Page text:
Researchers randomly assigned 485 women to secondary surgery followed by paclitaxel and carboplatin chemotherapy or chemotherapy with no additional surgery. There was no increase in survival with additional surgery; the median overall survival time was 53.6 months for patients who received the secondary surgery compared with 65.7 months for patients who only received chemotherapy.

These findings may be practice changing, as earlier studies and conventional wisdom previously supported secondary cytoreductive surgery. Although survival was over a year longer with just chemotherapy, the results need to be confirmed by studies that are now ongoing.

Two drugs show promise in men with prostate cancer resistant to hormone therapy. For men with early-stage prostate cancer, there is evidence demonstrating the benefits and risks of watching and waiting before commencing treatment. If prostate-specific antigen (PSA) levels rise, indicating that the cancer has progressed, the disease is typically treated with radiation, surgery, or drugs that block the androgen hormones that fuel the cancer’s growth. In patients who have received hormone therapy, however, if such cancers do not respond, researchers have determined that approximately 40%, or more than 250,000 men in the United States, will develop metastases and potentially die within a 16-month time interval.

Two phase III trials ( identifier: NCT01946204 and NCT02003924, respectively) evaluated apalutamide (Erleada)49 and enzalutamide (Xtandi)50 versus placebo in men with nonmetastatic prostate cancer who have increasing PSA levels and in whom the cancer is resistant to hormone therapy. These medicines work by blocking a key driver of prostate cancer, the androgen receptor, in a much more potent fashion than previous drugs.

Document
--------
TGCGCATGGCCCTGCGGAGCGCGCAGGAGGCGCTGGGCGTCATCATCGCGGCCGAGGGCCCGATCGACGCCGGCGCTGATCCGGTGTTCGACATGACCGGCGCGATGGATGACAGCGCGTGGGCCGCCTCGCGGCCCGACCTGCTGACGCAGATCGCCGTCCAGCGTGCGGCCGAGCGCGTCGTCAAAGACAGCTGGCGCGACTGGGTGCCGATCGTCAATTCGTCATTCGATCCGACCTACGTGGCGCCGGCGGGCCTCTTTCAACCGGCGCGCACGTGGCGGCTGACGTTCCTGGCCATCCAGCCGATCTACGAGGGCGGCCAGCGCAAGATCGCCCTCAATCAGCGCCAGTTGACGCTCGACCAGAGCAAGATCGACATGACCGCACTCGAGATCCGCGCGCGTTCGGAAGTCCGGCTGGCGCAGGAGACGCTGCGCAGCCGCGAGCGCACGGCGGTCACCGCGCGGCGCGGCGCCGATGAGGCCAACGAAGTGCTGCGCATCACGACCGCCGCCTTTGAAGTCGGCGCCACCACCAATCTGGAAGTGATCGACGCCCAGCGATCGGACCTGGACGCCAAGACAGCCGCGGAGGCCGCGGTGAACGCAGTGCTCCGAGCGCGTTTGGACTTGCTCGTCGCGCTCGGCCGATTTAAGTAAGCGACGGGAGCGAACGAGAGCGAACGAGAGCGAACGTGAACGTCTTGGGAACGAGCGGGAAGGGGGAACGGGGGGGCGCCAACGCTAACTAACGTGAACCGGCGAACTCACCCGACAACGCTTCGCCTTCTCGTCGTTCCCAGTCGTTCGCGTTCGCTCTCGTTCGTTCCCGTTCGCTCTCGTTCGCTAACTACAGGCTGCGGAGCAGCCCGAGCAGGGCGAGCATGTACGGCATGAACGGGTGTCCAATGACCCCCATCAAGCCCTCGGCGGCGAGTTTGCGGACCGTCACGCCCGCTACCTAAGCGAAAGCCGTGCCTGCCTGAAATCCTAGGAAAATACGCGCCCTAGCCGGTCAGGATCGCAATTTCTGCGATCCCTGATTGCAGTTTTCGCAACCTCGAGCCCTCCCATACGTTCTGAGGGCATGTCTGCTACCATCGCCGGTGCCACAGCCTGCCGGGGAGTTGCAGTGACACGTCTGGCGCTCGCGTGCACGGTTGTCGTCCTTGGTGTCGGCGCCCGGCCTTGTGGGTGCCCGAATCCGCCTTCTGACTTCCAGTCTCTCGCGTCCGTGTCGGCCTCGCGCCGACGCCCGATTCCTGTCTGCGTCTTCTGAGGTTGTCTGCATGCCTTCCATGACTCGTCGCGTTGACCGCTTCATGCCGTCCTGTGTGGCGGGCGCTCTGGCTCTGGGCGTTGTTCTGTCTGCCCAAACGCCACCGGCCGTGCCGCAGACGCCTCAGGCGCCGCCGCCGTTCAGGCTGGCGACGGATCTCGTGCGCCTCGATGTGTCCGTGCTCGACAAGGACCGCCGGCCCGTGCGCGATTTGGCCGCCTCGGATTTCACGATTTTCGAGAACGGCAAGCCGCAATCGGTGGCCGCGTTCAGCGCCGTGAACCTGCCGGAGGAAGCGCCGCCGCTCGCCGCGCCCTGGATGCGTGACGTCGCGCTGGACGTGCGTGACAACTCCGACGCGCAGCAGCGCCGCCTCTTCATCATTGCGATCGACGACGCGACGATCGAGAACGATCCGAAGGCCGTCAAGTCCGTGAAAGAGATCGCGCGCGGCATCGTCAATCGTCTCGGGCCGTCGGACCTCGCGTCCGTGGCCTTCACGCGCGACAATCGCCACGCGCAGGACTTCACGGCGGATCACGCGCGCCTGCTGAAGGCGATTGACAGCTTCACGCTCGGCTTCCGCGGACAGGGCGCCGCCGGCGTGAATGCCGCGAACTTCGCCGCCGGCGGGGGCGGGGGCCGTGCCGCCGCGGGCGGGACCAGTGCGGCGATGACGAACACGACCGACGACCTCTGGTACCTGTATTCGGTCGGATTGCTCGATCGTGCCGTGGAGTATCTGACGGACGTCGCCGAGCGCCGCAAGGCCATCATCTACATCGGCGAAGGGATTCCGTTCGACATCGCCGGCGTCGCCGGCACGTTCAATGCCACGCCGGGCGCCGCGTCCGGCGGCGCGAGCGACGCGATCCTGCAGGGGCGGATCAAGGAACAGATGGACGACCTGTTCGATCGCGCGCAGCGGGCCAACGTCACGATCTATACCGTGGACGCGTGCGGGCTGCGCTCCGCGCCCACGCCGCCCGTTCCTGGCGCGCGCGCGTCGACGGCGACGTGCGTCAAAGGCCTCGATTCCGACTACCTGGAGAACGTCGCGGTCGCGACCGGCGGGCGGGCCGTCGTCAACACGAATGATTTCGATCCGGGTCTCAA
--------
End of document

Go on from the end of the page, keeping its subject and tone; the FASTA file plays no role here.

Each study found a significant improvement in metastasis-free survival. Median metastasis-free survival was 40.5 months in the apalutamide group compared with 16.2 months in the placebo group in one study. In the other study, median metastasis-free survival was 36.6 months in the enzalutamide group compared with 14.7 months in the placebo group.

These results led to the FDA approval of apalutamide in February 2018,51 as well as a broadening of the FDA label for enzalutamide in July 2018,52 meaning that it could be used for indications beyond the initial approval for late-stage castration-resistant prostate cancers. The researchers’ next aim is to analyze molecular and circulating markers from blood samples to identify patients who benefited the most from the therapies.

Paul Tonko


"Our nation must continue to invest in research so that we can make certain that cutting-edge cancer treatments are available to all patients. Federal research is the roadmap to renewed hope that you can bring to people’s bedsides each and every day."

—Representative Paul Tonko (D-NY)



FDA Approvals

The number of new FDA approvals in oncology continues at a rapid pace. From November 2017 through October 2018, the FDA approved 11 new cancer therapies and 39 new uses of cancer therapies (Appendix Table A2). In the same time frame in the previous year, there were 18 new cancer therapies and 13 new uses approved.